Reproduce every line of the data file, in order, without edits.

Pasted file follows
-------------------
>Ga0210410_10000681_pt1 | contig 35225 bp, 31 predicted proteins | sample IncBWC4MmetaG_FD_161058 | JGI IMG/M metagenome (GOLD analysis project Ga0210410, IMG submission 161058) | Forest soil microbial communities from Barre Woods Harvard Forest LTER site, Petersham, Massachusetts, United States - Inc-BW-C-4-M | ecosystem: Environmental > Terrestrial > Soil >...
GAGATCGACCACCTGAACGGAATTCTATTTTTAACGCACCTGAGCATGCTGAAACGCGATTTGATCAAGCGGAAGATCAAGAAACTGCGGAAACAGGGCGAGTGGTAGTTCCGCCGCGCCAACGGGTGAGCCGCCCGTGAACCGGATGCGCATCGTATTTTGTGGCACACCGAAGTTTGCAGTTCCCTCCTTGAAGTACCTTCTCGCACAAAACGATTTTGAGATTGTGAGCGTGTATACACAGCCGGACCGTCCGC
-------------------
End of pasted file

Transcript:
>Ga0210410_10000681_pt1 | contig 35225 bp, 31 predicted proteins | sample IncBWC4MmetaG_FD_161058 | JGI IMG/M metagenome (GOLD analysis project Ga0210410, IMG submission 161058) | Forest soil microbial communities from Barre Woods Harvard Forest LTER site, Petersham, Massachusetts, United States - Inc-BW-C-4-M | ecosystem: Environmental > Terrestrial > Soil >...
GAGATCGACCACCTGAACGGAATTCTATTTTTAACGCACCTGAGCATGCTGAAACGCGATTTGATCAAGCGGAAGATCAAGAAACTGCGGAAACAGGGCGAGTGGTAGTTCCGCCGCGCCAACGGGTGAGCCGCCCGTGAACCGGATGCGCATCGTATTTTGTGGCACACCGAAGTTTGCAGTTCCCTCCTTGAAGTACCTTCTCGCACAAAACGATTTTGAGATTGTGAGCGTGTATACACAGCCGGACCGTCCGC